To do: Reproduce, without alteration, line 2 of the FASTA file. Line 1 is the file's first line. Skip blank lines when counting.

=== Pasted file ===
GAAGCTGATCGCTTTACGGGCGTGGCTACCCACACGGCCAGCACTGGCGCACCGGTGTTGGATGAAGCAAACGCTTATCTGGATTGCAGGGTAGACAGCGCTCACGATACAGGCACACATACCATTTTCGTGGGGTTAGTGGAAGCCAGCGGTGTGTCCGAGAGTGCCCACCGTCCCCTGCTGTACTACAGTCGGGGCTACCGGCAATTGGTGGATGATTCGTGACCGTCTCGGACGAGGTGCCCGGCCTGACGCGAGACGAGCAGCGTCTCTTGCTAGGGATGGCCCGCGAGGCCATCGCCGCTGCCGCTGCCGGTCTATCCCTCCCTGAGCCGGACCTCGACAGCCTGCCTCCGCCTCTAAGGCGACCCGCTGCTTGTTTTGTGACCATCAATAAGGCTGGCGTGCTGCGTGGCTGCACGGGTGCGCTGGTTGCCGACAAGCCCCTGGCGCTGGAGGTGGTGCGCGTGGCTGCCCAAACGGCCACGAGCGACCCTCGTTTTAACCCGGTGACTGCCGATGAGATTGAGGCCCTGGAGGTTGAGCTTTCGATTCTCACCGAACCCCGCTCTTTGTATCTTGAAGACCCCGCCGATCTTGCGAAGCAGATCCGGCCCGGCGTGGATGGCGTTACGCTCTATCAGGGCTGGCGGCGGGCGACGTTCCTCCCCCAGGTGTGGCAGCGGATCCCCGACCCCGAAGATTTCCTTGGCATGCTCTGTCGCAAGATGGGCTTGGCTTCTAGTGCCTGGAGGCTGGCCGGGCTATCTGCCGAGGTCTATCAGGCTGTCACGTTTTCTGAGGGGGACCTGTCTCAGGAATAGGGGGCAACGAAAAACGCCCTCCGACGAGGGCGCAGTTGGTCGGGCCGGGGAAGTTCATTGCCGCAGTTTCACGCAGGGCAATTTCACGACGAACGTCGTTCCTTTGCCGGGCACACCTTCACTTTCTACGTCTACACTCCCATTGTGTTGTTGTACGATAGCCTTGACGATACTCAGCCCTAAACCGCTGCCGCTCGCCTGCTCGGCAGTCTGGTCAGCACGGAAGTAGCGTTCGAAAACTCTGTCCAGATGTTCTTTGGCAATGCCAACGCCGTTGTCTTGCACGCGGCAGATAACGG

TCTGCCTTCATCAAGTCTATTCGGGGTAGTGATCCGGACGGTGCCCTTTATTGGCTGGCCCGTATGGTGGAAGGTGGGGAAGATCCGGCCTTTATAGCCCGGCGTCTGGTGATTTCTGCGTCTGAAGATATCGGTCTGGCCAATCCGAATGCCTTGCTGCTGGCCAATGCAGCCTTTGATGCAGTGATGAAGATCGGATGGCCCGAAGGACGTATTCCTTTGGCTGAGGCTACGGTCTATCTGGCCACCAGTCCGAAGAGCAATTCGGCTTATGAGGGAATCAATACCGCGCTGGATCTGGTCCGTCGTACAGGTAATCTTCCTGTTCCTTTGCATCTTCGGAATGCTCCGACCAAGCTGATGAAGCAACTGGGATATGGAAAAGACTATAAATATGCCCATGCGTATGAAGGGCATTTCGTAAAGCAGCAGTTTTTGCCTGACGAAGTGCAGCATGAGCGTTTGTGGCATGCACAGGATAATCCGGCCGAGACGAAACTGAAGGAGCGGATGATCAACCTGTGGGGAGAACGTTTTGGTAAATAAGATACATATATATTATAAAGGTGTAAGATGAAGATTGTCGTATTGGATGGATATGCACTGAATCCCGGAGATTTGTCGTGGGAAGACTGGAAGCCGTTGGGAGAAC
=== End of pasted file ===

TCTGCCTTCATCAAGTCTATTCGGGGTAGTGATCCGGACGGTGCCCTTTATTGGCTGGCCCGTATGGTGGAAGGTGGGGAAGATCCGGCCTTTATAGCCCGGCGTCTGGTGATTTCTGCGTCTGAAGATATCGGTCTGGCCAATCCGAATGCCTTGCTGCTGGCCAATGCAGCCTTTGATGCAGTGATGAAGATCGGATGGCCCGAAGGACGTATTCCTTTGGCTGAGGCTACGGTCTATCTGGCCACCAGTCCGAAGAGCAATTCGGCTTATGAGGGAATCAATACCGCGCTGGATCTGGTCCGTCGTACAGGTAATCTTCCTGTTCCTTTGCATCTTCGGAATGCTCCGACCAAGCTGATGAAGCAACTGGGATATGGAAAAGACTATAAATATGCCCATGCGTATGAAGGGCATTTCGTAAAGCAGCAGTTTTTGCCTGACGAAGTGCAGCATGAGCGTTTGTGGCATGCACAGGATAATCCGGCCGAGACGAAACTGAAGGAGCGGATGATCAACCTGTGGGGAGAACGTTTTGGTAAATAAGATACATATATATTATAAAGGTGTAAGATGAAGATTGTCGTATTGGATGGATATGCACTGAATCCCGGAGATTTGTCGTGGGAAGACTGGAAGCCGTTGGGAGAAC